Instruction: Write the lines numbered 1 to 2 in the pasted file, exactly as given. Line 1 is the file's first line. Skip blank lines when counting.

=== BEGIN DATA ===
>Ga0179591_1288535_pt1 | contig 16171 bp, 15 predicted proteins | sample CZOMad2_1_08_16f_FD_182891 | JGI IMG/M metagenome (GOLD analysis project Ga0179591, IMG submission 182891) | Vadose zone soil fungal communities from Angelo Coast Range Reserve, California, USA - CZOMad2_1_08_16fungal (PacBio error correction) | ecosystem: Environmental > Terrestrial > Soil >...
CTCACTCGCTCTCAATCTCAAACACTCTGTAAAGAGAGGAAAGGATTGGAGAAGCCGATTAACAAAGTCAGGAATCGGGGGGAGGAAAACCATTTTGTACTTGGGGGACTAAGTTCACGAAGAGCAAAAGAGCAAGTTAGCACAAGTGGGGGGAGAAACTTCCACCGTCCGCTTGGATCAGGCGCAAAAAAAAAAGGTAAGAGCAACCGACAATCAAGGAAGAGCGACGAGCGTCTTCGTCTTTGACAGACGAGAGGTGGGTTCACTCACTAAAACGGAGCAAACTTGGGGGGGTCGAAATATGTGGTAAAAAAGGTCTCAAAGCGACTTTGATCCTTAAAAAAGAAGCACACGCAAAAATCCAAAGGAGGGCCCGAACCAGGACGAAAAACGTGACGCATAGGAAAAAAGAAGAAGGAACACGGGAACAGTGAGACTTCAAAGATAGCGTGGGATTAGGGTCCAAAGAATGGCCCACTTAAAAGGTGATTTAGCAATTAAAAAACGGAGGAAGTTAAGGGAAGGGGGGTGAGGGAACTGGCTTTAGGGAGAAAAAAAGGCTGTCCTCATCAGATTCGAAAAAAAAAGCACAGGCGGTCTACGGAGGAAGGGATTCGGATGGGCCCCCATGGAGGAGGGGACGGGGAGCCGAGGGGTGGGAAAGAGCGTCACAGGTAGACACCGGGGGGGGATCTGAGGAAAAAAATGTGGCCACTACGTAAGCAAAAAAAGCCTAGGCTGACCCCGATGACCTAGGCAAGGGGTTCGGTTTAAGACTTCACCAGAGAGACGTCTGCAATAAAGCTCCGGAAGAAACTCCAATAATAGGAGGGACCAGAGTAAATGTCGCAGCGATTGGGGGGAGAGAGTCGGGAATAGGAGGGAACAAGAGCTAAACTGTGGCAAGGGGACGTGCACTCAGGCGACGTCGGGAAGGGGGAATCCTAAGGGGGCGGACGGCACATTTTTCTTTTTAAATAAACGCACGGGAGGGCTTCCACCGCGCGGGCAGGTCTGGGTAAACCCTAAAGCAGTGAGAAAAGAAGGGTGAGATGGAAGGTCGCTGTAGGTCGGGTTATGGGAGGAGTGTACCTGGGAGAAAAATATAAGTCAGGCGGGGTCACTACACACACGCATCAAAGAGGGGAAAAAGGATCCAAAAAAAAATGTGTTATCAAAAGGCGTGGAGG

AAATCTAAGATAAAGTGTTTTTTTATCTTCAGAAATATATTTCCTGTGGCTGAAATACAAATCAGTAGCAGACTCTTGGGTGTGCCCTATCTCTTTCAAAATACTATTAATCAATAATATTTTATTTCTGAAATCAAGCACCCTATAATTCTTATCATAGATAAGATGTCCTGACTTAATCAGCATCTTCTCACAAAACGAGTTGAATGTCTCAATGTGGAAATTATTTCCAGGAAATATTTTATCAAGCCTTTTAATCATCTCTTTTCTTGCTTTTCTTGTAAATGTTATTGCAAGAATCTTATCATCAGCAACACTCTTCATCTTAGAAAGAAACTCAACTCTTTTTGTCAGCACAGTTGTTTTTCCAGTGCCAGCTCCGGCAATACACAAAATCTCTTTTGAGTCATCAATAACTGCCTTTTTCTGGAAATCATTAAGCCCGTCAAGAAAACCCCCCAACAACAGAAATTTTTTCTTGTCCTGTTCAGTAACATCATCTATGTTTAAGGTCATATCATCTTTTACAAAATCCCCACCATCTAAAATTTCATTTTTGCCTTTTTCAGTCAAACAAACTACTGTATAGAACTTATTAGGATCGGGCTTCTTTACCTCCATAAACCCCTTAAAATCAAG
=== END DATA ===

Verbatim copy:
>Ga0179591_1288535_pt1 | contig 16171 bp, 15 predicted proteins | sample CZOMad2_1_08_16f_FD_182891 | JGI IMG/M metagenome (GOLD analysis project Ga0179591, IMG submission 182891) | Vadose zone soil fungal communities from Angelo Coast Range Reserve, California, USA - CZOMad2_1_08_16fungal (PacBio error correction) | ecosystem: Environmental > Terrestrial > Soil >...
CTCACTCGCTCTCAATCTCAAACACTCTGTAAAGAGAGGAAAGGATTGGAGAAGCCGATTAACAAAGTCAGGAATCGGGGGGAGGAAAACCATTTTGTACTTGGGGGACTAAGTTCACGAAGAGCAAAAGAGCAAGTTAGCACAAGTGGGGGGAGAAACTTCCACCGTCCGCTTGGATCAGGCGCAAAAAAAAAAGGTAAGAGCAACCGACAATCAAGGAAGAGCGACGAGCGTCTTCGTCTTTGACAGACGAGAGGTGGGTTCACTCACTAAAACGGAGCAAACTTGGGGGGGTCGAAATATGTGGTAAAAAAGGTCTCAAAGCGACTTTGATCCTTAAAAAAGAAGCACACGCAAAAATCCAAAGGAGGGCCCGAACCAGGACGAAAAACGTGACGCATAGGAAAAAAGAAGAAGGAACACGGGAACAGTGAGACTTCAAAGATAGCGTGGGATTAGGGTCCAAAGAATGGCCCACTTAAAAGGTGATTTAGCAATTAAAAAACGGAGGAAGTTAAGGGAAGGGGGGTGAGGGAACTGGCTTTAGGGAGAAAAAAAGGCTGTCCTCATCAGATTCGAAAAAAAAAGCACAGGCGGTCTACGGAGGAAGGGATTCGGATGGGCCCCCATGGAGGAGGGGACGGGGAGCCGAGGGGTGGGAAAGAGCGTCACAGGTAGACACCGGGGGGGGATCTGAGGAAAAAAATGTGGCCACTACGTAAGCAAAAAAAGCCTAGGCTGACCCCGATGACCTAGGCAAGGGGTTCGGTTTAAGACTTCACCAGAGAGACGTCTGCAATAAAGCTCCGGAAGAAACTCCAATAATAGGAGGGACCAGAGTAAATGTCGCAGCGATTGGGGGGAGAGAGTCGGGAATAGGAGGGAACAAGAGCTAAACTGTGGCAAGGGGACGTGCACTCAGGCGACGTCGGGAAGGGGGAATCCTAAGGGGGCGGACGGCACATTTTTCTTTTTAAATAAACGCACGGGAGGGCTTCCACCGCGCGGGCAGGTCTGGGTAAACCCTAAAGCAGTGAGAAAAGAAGGGTGAGATGGAAGGTCGCTGTAGGTCGGGTTATGGGAGGAGTGTACCTGGGAGAAAAATATAAGTCAGGCGGGGTCACTACACACACGCATCAAAGAGGGGAAAAAGGATCCAAAAAAAAATGTGTTATCAAAAGGCGTGGAGG